Capturing a couple’s wedding day is an important job, every moment – beautiful, emotional, passionate – matters. Here, Holly Wicks explains the lengths she’ll go to for the perfect shot and what it’s like making wedding videos with her best friend…
Kerry and I met on our first day at secondary school, and were inseparable during our teenage years. We didn’t see so much of each other while at college and uni but kept in touch intermittently, while Kerry started a family and we both began working hard on our careers.
We’ve always been creative (our teenage weekend projects often included painting, lino printing, photography shoots, and candle-making). And we enjoyed sparking ideas off each other, although it wasn’t until fairly recently that we realised we could turn this creative spark into a business.
Making wedding videos
After studying graphic design, Kerry decided that photography was her calling. She cut her teeth as a wedding photographer in 2008, covering weddings in the South West region, and made the brave decision to branch out into wedding videos 2013. Having become fascinated by the cinematic quality of art films she’d been researching, Kerry wanted to push the boundaries of her artistic potential while expanding and challenging her photographic skill set.
I, too, have a lot of experience as both a filmmaker and working at weddings. As a student, I spent many summers behind the scenes at a stately home wedding venue catering for a host of eccentric characters. I garnered a robust ‘bomb-proof’ mentality and propensity to keep calm and carry on in the face of unplanned wedding misdemeanours. I’ve witnessed fights, blood, oceans of tears (and plenty of happy moments too!). Nothing could ever surprise me at a wedding.
In 2008, while trying to get into the TV industry, I made a series of short films and documentaries to boost my portfolio. Kerry provided production stills for my comedy short film Pernickety. Since then I have worked as a researcher/assistant producer/co-ordinator on various broadcast productions, including commercials, internet virals, factual and documentary programmes (singles and series) for all the major terrestrial TV channels.
When Kerry told me she had invested in a range of film camera kit, I was naturally curious to check it out and hear more about her new venture. At the beginning of summer 2015 I was delighted when Kerry asked me to assist her at a series of weddings, acting as second camera operator.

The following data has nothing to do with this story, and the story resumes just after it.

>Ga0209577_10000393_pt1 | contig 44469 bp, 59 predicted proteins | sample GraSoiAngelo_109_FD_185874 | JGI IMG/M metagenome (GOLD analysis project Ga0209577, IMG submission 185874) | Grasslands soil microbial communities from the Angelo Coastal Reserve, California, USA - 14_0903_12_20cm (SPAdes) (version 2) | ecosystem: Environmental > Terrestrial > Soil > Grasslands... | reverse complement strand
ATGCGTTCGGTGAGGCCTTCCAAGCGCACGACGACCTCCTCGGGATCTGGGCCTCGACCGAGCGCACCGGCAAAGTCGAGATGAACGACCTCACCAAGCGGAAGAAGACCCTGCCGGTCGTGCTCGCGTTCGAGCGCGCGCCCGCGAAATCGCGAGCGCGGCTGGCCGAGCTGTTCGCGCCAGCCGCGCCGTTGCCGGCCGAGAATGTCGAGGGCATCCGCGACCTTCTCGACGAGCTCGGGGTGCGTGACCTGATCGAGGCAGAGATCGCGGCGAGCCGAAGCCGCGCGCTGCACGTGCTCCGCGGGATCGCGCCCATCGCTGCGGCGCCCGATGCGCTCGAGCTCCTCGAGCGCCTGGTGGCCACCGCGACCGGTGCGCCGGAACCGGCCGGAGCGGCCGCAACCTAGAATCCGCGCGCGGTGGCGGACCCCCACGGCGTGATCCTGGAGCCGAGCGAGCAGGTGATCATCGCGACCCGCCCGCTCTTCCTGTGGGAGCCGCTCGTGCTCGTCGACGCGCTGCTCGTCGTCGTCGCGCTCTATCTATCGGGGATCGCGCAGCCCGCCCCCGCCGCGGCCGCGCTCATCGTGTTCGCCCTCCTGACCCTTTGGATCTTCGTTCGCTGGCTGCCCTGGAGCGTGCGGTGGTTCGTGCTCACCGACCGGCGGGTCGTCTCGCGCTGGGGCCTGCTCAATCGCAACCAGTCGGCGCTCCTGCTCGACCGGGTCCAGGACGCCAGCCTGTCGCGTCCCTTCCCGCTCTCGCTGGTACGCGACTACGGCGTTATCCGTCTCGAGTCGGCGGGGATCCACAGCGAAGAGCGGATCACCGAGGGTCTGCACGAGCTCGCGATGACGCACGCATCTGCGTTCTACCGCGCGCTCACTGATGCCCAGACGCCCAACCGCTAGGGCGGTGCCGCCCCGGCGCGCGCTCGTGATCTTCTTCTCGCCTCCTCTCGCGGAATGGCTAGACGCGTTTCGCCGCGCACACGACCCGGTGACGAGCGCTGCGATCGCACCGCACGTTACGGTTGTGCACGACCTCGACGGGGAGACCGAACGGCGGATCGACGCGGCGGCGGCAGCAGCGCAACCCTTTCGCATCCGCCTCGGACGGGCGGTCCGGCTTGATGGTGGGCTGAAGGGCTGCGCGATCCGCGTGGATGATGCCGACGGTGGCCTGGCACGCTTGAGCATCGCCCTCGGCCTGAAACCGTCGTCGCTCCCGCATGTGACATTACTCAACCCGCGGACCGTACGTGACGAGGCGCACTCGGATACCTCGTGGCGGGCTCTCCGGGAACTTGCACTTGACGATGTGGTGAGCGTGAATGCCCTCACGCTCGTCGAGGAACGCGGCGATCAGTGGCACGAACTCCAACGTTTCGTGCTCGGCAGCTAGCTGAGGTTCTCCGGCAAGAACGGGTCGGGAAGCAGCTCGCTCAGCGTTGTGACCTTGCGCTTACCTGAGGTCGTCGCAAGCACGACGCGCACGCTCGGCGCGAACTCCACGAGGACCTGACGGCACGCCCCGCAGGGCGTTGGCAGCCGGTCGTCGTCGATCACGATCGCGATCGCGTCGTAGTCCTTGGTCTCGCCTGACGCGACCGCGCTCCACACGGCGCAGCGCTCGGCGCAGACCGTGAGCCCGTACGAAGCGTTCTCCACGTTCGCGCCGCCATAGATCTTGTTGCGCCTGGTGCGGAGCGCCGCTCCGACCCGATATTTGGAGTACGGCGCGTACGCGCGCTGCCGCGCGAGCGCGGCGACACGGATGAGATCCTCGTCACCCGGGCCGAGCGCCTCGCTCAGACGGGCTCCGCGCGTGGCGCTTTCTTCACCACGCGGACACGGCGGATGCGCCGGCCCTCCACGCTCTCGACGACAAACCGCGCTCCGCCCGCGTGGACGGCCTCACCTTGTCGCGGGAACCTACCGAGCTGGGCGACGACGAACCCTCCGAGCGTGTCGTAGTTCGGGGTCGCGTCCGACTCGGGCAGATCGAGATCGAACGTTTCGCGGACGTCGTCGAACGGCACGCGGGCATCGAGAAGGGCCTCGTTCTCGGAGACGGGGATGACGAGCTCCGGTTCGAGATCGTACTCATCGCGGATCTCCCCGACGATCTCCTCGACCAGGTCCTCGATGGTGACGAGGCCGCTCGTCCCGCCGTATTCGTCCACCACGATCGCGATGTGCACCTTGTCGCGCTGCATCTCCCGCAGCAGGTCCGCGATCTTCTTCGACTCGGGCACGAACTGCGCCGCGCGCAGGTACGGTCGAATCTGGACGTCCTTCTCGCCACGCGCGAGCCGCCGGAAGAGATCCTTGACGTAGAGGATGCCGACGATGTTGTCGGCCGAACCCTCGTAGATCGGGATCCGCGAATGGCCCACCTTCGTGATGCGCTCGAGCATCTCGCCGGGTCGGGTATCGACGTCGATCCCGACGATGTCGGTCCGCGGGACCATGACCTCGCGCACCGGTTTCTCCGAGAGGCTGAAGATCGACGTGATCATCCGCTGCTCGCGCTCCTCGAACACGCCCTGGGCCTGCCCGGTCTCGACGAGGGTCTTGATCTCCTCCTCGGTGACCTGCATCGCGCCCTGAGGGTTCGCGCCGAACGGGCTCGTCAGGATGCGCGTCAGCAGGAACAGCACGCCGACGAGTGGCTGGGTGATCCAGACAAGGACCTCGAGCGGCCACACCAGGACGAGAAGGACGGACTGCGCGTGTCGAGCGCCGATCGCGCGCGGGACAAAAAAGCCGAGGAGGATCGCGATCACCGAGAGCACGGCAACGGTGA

At that time, I was in the midst of a frantic spell working on a medical documentary series for Channel 5, but I had some annual leave to use up, so these wedding days didn’t interfere with my bread-and-butter production work. The weddings were a welcome glimmer of light compared with the intense human drama associated with hard-hitting documentary production.
Wedding videos are important
A business venture into capturing the most monumental day in a bride and groom’s life on film would probably send most people into a panic-driven seizure, but this is a very familiar environment to both of us. When you’re behind the scenes at this type of event there’s a lot that can potentially go wrong, but when you’re prepared for every eventuality, you come through with a satisfying outcome. And a few sprinklings of cinematic gold dust, despite whatever force majeure you may have faced.
Strong people skills are essential in casting and building trust with documentary contributors. It’s the same in wedding videography; you need to make the bride and groom feel relaxed and at ease in order to produce footage that is elegant and natural.
Unsurprisingly, Kerry and I work well as a team and we always aim for a relaxed, comforting and accommodating relationship with our clients. We have a laugh but we know when to put our friendship on the backburner. We put in long hours in order to gather quality footage to cover the big day from the morning bridal prep to the evening party. We can often be seen setting up GoPro cameras in unusual places (ie. highland lakes, letter boxes), testing our physical endurance in order to capture the perfect panning shot across a high-growing maize field with a cumbersome crane at sunset.
We thoroughly recce the locations long before the guests arrive – looking for that prime backdrop that somehow encapsulates the bride and groom’s personalities, without taking them too far away from the party they’ve been planning for months.
Included in the wedding video package is a short non-dialogue music video that captures the emotions and key elements of the day. The style is cinematic, elegant, intimate and ethereal.
I’m amazed at the standard of Kerry’s film work and her speedy mastering of Adobe Premiere Pro as well as editing to music. I’m proud to be involved and hope that we go from strength to strength as a partnership.
Although Kerry admits that photography will always be her top priority, (and I don’t think I’m prepared to give up my day job either), we both agree that narrative-led artistic wedding films are a brilliant sideline to supplement our main careers. It’s also a great way for us to extend the creative partnership that’s kept our friendship strong and dynamic for 22 years.
What are your thoughts on wedding videos? Did you have one? And were you pleased you went ahead?